Home Natural Hazard Management GIS technology critical in Australia”s flood battle

GIS technology critical in Australia”s flood battle

Australia: Esri Australia recently organised Directions 2013, a three week seminar series launched in Adelaide in February and toured to all of Australia’s capital cities (as well as Townsville).

The Seminar sought to uncover the latest advancements in spatial technology – and showcased some of the most fascinating applications of GIS, Australia-wide.

Key takeaways

3D technology key to development future
3D is always a hot topic in the spatial world – and nowhere was 3D hotter than at Townsville Directions, where attendees were given a glimpse into the future as Council unveiled a sophisticated virtual 3D model of the city that will help shape its planning and development for decades.

In a first for regional Queensland, Townsville City Council is using Esri GIS technology to create a digital 3D map of the state’s unofficial northern capital.Council’s Geospatial Solutions Manager Kenneth Melchert said residents can experience their first taste of this new technology when Council’s new planning scheme is released for community consultation and public notification in the 2nd half of this year.

Council has developed a spatial 3D modelling and visualisation strategy, which includes expanded applications for the 3D Townsville model, such as development assessment and eventually interactive simulations for Council planners and residents alike.

Crime mapping is law enforcement’s next big thing
The use of GIS and crime mapping technologies by Australian police has certainly been increasing – and nowhere was this more evident than during the Directions seminars in Adelaide, Darwin and Perth.

Mike King – a 28-year police veteran and former criminal profiler who is now the National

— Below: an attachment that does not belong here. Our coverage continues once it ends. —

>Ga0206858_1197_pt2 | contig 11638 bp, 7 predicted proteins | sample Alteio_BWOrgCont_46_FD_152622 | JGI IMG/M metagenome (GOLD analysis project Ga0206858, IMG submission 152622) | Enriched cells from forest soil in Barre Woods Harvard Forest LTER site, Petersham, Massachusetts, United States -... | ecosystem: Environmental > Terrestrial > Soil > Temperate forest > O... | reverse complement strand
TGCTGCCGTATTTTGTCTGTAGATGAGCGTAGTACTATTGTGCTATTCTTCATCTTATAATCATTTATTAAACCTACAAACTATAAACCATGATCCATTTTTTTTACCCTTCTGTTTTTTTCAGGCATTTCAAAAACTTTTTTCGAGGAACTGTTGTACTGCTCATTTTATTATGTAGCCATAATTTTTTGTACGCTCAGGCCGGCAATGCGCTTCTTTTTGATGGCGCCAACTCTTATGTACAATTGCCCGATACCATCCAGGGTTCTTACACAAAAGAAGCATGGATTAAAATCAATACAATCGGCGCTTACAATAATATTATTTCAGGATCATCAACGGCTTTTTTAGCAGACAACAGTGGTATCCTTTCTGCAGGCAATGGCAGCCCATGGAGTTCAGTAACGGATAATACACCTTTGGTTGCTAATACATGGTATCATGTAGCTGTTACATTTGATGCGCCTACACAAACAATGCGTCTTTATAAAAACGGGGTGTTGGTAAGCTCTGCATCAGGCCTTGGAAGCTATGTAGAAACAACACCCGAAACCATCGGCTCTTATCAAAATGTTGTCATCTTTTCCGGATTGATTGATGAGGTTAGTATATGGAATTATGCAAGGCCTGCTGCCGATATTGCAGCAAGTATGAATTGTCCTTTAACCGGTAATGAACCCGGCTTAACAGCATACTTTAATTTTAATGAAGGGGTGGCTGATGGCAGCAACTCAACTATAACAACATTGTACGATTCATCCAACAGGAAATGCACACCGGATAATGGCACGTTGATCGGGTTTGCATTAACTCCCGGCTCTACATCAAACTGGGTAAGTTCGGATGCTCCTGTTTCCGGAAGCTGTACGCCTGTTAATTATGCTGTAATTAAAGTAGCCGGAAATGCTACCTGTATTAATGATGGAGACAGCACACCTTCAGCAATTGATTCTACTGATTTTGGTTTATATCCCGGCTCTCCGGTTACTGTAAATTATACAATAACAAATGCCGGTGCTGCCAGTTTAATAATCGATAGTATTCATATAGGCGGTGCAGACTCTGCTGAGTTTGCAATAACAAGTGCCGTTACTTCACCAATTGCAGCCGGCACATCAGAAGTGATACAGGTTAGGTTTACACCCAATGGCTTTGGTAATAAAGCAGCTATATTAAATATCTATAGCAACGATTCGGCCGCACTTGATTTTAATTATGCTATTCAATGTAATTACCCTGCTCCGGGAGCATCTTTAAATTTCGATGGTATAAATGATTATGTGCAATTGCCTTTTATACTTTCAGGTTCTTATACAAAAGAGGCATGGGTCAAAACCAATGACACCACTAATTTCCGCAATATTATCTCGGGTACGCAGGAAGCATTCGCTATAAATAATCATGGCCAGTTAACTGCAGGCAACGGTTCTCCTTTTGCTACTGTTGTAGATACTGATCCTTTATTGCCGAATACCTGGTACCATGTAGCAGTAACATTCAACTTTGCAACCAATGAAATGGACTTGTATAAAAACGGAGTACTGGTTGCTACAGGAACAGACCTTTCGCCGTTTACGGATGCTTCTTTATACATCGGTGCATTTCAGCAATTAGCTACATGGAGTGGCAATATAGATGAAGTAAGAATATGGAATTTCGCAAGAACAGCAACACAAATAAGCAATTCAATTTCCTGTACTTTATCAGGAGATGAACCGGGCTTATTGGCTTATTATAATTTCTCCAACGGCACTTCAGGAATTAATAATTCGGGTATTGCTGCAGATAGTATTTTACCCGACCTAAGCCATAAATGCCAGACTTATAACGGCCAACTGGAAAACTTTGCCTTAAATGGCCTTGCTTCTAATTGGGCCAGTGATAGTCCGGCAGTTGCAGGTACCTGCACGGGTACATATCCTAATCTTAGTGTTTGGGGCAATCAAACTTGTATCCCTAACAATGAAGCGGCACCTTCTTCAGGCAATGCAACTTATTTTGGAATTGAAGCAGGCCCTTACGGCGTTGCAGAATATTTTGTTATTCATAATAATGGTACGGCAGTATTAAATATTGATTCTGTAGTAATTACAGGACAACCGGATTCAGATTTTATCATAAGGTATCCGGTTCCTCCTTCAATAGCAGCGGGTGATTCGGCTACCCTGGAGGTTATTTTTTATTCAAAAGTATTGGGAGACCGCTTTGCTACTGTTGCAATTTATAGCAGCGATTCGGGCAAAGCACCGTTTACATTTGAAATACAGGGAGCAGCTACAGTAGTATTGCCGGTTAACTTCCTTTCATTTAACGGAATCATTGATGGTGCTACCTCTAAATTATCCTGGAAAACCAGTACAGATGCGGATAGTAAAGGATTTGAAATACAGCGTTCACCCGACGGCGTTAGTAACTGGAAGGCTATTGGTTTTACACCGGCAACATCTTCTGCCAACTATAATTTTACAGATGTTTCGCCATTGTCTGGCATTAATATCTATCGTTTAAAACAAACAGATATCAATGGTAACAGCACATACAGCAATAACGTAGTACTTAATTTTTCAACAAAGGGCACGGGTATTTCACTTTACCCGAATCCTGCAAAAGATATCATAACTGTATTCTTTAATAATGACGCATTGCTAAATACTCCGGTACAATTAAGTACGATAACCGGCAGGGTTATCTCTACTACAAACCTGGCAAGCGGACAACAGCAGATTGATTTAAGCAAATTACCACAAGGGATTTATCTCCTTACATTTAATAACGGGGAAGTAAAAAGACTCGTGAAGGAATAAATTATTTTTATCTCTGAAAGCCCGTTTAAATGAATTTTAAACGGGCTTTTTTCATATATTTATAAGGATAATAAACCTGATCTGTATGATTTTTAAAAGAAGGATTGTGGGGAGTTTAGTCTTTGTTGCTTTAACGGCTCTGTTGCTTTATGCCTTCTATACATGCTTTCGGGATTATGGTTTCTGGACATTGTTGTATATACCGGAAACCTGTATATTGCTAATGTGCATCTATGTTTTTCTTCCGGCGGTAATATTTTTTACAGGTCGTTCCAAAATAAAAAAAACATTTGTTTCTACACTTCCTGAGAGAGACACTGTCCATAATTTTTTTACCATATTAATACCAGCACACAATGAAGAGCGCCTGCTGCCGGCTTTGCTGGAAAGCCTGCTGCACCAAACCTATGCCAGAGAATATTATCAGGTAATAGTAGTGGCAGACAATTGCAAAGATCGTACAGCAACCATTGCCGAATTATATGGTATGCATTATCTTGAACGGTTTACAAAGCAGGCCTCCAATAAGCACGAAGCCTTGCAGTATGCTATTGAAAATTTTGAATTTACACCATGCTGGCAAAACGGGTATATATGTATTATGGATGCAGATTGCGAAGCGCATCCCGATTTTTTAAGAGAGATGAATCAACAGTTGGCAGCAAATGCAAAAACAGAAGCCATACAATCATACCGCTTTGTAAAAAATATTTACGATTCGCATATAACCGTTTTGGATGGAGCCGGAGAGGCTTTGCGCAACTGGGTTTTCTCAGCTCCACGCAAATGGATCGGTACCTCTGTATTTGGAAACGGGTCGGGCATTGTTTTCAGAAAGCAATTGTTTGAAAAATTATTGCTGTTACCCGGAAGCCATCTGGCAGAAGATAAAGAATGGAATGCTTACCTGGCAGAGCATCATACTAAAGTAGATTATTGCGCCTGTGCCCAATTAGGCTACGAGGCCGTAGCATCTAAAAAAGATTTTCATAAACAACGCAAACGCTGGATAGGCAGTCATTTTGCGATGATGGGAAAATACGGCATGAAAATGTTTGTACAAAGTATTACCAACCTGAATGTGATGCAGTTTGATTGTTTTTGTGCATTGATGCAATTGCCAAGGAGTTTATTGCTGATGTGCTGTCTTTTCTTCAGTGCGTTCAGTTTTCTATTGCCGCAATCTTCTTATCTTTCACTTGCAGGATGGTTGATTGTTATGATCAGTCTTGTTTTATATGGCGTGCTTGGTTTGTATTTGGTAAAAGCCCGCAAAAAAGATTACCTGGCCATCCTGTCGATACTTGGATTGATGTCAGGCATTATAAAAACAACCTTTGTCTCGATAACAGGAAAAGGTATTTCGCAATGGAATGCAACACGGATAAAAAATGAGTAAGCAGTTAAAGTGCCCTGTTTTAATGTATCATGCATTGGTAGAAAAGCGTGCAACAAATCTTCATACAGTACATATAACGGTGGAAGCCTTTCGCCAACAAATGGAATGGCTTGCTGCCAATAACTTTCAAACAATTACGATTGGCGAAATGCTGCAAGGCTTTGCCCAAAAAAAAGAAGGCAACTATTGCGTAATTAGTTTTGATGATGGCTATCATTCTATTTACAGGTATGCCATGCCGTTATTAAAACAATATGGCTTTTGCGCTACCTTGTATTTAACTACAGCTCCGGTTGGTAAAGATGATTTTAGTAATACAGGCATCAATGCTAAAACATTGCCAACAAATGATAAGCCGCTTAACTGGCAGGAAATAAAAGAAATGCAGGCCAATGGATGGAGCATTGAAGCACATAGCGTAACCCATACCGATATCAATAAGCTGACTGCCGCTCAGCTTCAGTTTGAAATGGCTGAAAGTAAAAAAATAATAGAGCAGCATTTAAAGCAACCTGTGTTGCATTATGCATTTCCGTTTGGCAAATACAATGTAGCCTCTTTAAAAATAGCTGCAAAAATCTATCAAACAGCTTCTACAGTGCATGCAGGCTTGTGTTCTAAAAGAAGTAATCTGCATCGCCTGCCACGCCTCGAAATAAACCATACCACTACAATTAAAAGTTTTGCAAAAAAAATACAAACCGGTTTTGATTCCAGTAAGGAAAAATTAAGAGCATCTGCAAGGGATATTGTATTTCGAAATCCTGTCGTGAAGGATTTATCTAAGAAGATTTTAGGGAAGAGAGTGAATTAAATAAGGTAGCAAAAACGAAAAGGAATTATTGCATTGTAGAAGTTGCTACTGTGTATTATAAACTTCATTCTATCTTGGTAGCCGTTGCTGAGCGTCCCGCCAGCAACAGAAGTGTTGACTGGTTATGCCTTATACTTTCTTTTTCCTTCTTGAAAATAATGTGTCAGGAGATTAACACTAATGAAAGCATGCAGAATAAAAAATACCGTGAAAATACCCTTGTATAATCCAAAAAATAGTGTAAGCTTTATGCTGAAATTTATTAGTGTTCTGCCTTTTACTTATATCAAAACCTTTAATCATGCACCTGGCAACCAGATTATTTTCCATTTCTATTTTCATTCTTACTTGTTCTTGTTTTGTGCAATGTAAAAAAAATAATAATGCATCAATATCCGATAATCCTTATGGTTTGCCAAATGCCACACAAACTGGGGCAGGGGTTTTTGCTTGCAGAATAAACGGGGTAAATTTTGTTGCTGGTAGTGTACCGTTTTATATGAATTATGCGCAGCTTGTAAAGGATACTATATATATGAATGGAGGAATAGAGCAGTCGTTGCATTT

Law Enforcement Manager at Esri – came out to Australia to present at Directions and meet with police agencies from around the country at various roundtable discussions being held as part of the events.

Specifically, King spoke to attendees about how GIS technology is used to take on violent gangs in the US – and how it could assist our law enforcers in their own fight against organised crime.

“Gang activity and associated data, when properly recorded and managed through GIS technology, allows law enforcement agencies to better understand gang movement, motivation and methodology,” said King.

“Investigators can gain incredibly powerful insights into a situation when they map behavioral and physical factors with other data sources, such as gang boundaries or turfs, demographics and crime statistics.

“This provides police commanders with authoritative, actionable intelligence that can be used to accurately track the criminal activities and movements of gang members.”

GIS is critical in flood proofing the nation
The debate of the role GIS should play in a national approach to flood management again came to the fore during Melbourne’s Directions 2013 event – where one of Australia”s most reputable water management advisors said the technology would be critical for successfully ”flood proofing” the nation.

The message came as calls for a nationwide approach to flood mapping have increased after extreme weather in New South Wales and Queensland over the past summer resulted in the second flood crisis for the east coast in as many years.

Areas such as Bundaberg and Grafton saw hundreds of millimetres of rain fall in single days, resulting in mass evacuations and more than half a billion dollars in insurance claims.

Water Technology Senior Principal Spatial Analyst Georgina Race said GIS technology was integral to both preparing and responding to future flood events.

“GIS technology enables us to map the massive amounts of data that must be taken into consideration when projecting the outcome of large rainfall events,” Race said.

“This data includes land elevation and characteristics, past flood levels, infrastructure building information and seawater levels.

“The technology brings all this information together and allows us to run modelling of the impacts of various rainfall scenarios – such as storm events, sea level rises and even new building and infrastructure developments – to understand the level of inundation that may take place.

“Once inundation is understood, people – from businesses, governments and even the general public – can make better decisions about how to put mitigation measures in place, where to build, how to manage emergency response, and determine numerous other measures that can help reduce the effects of flooding.”

Source: Esri Australia